19 Oct 2016  •  Practice Management  •  6min read By  • Lis Hughes

Key considerations when selling your dental practice

Selling your dental practice is a big decision and it requires as much planning as time will allow. Therefore, it’s vital that you make sure that the fundamentals are in place to ensure the sale goes smoothly and is a success.

Lis Hughes of Frank Taylor & Associates takes a look at 13 key points to consider when selling your dental practice, and why, if you are a private practice with a patient plan, you might already be one step ahead of the game…

For the most effective results we often suggest that you start thinking about your exit strategy at least two or three years before a sale may even take place. There are a number of things that can be changed and improved upon to make the sale go more smoothly with a wider selection of buyers.

13 key points to consider when selling your dental practice:

1. A well maintained patient plan

Very high on the list of priorities for a potential buyer is a well-maintained patient plan.

When selling a dental practice, it has three key benefits:

  1. A dental practice with a plan is simply more attractive to the institutions that are likely to be lending to the buyer. Regular cash flow is a must in any business and dentistry is no different.
  2. Good plan providers offer regular marketing support, meaning that there are less likely to be gaps in the appointment book
  3. A principal who has taken on a plan will probably have given some time to looking at the dental practice in a more business-minded sense. Therefore, one would hope that the all-important numbers will bear this out
2. Your finances must be up-to-date

When banks are considering lending to potential buyers, they require the last three years’ management accounts and, if appropriate, the last three months’ NHS schedules. The most recent accounts must be no older than nine months from the previous year end.

3. The dental practice should be well run with potential for future growth

Buyers will want to see a patient list that has been and continues to grow steadily. (I am sure that a plan will have been of assistance with patient loyalty here.)

4. Associate contracts

Do you have written contracts with associates or are you still working to a verbal agreement? These need to be written and completed before any sale.

5. Record-keeping

Leading on from the last point, all contracts such as employment, service, overheads, etc need to be present and correct. Dare I also raise the dreaded CQC, and yes, all registration documentation will need to be complete.

6. The ‘kerbside test’

Go outside and take a look – perhaps take a trusted friend with you? Would you buy the practice? If not, then take the time to fix what is putting you off the purchase – if you wouldn’t buy it then it is quite likely that neither would anyone else.

7. Use an agent

In the initial stages make sure that the sale is conducted by an agent so that you remain anonymous. This will allow you to then only speak to buyers who have a genuine interest in purchasing the business.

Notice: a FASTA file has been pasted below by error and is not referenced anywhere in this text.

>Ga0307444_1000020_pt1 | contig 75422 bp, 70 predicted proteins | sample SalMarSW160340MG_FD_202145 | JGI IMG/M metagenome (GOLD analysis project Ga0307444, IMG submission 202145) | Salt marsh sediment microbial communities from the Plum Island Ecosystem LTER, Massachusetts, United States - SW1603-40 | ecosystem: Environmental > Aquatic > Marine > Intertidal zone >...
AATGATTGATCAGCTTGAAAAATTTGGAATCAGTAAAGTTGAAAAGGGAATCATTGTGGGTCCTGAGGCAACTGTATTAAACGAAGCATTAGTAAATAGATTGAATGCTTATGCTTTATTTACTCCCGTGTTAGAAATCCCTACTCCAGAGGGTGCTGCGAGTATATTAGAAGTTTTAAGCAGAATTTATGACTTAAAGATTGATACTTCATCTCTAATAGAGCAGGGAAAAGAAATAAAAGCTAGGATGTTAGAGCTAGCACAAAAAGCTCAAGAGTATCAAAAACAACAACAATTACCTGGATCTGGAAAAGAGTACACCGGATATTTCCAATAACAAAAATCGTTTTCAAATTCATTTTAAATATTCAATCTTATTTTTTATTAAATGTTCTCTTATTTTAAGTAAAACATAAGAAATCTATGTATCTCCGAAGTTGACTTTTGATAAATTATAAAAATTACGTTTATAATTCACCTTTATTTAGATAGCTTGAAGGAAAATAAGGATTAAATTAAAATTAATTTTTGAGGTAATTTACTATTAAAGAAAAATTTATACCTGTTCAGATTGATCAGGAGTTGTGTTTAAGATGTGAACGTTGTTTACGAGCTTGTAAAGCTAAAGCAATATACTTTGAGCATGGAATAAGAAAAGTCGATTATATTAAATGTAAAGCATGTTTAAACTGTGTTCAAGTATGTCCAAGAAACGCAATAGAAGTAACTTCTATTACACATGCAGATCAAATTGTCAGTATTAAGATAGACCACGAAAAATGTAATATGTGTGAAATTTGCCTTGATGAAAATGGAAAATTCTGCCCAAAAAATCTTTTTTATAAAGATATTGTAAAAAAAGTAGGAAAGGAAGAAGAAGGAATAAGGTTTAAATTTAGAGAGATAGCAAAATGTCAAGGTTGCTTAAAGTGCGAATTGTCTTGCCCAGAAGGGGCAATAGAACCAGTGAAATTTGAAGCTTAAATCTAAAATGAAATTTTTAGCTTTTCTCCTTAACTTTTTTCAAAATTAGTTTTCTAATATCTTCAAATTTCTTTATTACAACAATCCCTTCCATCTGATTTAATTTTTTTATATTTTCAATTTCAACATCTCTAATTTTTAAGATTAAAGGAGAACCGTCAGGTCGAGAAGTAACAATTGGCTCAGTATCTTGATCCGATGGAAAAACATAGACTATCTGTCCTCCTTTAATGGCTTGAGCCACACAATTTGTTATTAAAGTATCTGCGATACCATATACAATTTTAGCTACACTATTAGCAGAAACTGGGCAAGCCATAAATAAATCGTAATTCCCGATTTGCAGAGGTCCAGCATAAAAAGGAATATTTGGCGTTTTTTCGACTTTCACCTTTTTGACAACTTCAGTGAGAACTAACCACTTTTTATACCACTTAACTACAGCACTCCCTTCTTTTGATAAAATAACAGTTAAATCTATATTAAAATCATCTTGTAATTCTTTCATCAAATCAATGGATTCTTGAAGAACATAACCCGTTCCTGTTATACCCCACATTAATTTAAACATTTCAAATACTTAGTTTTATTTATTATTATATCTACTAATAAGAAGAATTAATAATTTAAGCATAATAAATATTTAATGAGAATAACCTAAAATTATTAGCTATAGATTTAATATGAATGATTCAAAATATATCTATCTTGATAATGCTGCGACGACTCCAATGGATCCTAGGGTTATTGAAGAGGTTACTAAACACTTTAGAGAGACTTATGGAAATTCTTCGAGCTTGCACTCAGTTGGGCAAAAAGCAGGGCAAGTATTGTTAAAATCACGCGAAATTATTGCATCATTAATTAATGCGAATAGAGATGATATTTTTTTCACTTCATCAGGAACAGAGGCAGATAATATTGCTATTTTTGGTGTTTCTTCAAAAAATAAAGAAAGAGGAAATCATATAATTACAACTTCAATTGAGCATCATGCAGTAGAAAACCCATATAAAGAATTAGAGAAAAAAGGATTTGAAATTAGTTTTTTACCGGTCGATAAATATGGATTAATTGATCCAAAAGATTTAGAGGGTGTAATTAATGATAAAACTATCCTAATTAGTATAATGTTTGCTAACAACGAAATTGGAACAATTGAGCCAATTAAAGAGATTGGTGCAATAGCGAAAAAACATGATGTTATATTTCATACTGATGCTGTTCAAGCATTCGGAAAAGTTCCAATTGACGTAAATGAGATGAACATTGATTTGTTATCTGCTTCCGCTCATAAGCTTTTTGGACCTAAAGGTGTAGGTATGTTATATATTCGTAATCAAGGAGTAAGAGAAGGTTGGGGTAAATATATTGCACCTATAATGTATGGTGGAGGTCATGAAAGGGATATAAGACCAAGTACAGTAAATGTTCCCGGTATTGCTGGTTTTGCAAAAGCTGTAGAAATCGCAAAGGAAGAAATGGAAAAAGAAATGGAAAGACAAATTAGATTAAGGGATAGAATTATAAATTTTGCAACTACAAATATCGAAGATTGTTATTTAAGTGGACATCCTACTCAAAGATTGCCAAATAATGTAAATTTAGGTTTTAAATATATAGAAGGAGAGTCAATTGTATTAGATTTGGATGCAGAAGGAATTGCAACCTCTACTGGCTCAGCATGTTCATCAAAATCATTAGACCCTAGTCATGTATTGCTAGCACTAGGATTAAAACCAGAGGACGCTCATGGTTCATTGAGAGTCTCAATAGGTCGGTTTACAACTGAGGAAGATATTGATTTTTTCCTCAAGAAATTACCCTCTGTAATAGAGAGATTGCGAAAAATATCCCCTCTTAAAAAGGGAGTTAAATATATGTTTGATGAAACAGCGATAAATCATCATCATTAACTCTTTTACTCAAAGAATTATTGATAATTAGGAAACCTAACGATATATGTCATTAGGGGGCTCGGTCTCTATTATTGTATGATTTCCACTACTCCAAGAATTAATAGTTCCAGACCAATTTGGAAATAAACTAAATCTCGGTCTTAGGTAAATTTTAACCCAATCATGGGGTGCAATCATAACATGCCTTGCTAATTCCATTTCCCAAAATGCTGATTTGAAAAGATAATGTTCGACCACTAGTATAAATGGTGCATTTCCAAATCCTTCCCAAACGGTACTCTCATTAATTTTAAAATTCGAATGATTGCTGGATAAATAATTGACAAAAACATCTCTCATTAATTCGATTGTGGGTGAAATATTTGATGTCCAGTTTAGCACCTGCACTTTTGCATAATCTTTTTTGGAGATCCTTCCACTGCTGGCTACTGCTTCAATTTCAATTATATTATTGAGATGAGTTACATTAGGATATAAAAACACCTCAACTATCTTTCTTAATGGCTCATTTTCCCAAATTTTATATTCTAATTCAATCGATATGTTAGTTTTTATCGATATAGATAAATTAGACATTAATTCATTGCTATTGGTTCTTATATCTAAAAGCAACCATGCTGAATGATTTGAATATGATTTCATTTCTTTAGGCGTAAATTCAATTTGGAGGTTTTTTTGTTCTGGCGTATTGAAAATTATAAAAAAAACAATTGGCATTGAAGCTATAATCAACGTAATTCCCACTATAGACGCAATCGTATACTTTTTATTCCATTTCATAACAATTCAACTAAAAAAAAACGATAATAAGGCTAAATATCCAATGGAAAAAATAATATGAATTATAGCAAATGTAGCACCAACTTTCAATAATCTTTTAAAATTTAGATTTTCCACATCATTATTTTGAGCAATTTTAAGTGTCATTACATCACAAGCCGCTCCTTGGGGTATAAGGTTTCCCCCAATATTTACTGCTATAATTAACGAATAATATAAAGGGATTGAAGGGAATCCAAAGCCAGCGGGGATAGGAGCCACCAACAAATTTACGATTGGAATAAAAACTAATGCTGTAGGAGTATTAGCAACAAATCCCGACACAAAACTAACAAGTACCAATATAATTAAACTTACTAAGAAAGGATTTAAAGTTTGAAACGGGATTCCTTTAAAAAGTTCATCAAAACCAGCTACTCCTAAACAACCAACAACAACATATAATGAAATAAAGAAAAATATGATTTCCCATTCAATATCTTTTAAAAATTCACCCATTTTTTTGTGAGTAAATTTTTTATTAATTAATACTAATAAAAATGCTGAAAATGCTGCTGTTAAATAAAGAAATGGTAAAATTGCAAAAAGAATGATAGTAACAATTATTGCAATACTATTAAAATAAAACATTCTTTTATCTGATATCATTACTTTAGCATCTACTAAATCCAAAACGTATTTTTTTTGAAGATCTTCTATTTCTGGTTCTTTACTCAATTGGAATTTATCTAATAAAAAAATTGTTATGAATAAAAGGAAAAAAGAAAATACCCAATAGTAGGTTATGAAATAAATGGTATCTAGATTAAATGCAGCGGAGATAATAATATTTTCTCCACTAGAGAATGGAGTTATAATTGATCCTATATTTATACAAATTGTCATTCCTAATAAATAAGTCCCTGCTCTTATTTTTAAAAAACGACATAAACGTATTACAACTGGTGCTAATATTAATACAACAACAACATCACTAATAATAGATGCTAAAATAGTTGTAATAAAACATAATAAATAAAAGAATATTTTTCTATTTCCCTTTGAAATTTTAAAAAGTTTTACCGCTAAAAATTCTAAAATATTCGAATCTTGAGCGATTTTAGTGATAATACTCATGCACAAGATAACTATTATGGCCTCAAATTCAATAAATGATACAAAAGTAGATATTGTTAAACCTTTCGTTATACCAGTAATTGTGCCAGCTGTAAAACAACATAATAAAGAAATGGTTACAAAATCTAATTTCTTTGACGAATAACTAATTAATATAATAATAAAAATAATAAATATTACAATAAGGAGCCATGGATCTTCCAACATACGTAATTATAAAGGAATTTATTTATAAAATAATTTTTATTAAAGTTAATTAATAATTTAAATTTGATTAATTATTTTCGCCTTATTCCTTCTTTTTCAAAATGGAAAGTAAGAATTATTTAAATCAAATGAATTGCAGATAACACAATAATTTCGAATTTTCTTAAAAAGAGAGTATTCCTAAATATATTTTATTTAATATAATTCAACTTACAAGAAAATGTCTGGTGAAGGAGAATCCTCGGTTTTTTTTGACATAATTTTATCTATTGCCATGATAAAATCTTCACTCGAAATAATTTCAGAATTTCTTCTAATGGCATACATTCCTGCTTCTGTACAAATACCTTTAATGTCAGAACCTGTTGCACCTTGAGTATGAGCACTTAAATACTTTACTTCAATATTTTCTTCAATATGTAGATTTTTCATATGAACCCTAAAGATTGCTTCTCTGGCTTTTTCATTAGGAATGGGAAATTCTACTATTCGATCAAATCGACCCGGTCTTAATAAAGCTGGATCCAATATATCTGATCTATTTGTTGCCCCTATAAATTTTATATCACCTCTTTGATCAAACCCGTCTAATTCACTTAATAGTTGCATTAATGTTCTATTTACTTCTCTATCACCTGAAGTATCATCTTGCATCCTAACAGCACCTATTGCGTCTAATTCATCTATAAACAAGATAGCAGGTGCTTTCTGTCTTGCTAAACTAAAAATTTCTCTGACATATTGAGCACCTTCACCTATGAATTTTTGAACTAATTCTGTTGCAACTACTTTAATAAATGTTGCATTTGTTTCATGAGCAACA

[blockquote cite=”Lis Hughes” type=”center”]A dental practice with a plan is simply more attractive to the institutions that are likely to be lending to the buyer. Regular cash flow is a must in any business and dentistry is no different.[/blockquote]

8. Whatever you do, do not tell the PCT that you intend to sell the practice

They may be very amiable and sound like they want to help you but they may come back and try to renegotiate your terms at a later stage. In fact, keeping things fairly close to your chest is a good idea all round.

9.  Chuck out the chintz!

If you have redundant or non-working equipment then get rid of it.

10. Be prudent

Whilst the internal surroundings should be pleasant and not put off a potential purchaser, this is the sale of a business, not a home. There is no need to spend thousands on a practice makeover, although a lick of paint wouldn’t go amiss.

11. Make sure that you keep your options open

Some buyers may not want the freehold and that could still be a good option. Typically, most buyers would expect a remaining practice lease of a minimum of 10 years (ideally 15 and even better if 20).

12. Go to the whole market

Once the practice is on the market it is quite likely that you will receive phone calls from corporate companies (and others) offering to buy the practice. The way to ensure the best possible selling price is to go to the whole market. Some will suggest that only they are interested in your practice – do not believe them.

13. Take the best independent advice

Whether it be in regard to finance, solicitors, IFA, etc, make sure that you deal with specialists. In terms of an agent, make sure that they are independent and only working in your interests. (Many can take a commission from both buyer and seller, this is really unsatisfactory due to a conflict of interest.)

Frank Taylor & Associates have been involved in the sales and valuation of thousands of dental practices nationwide due to their depth of experience and strong business ethic.

For more information, visit www.ft-associates.com


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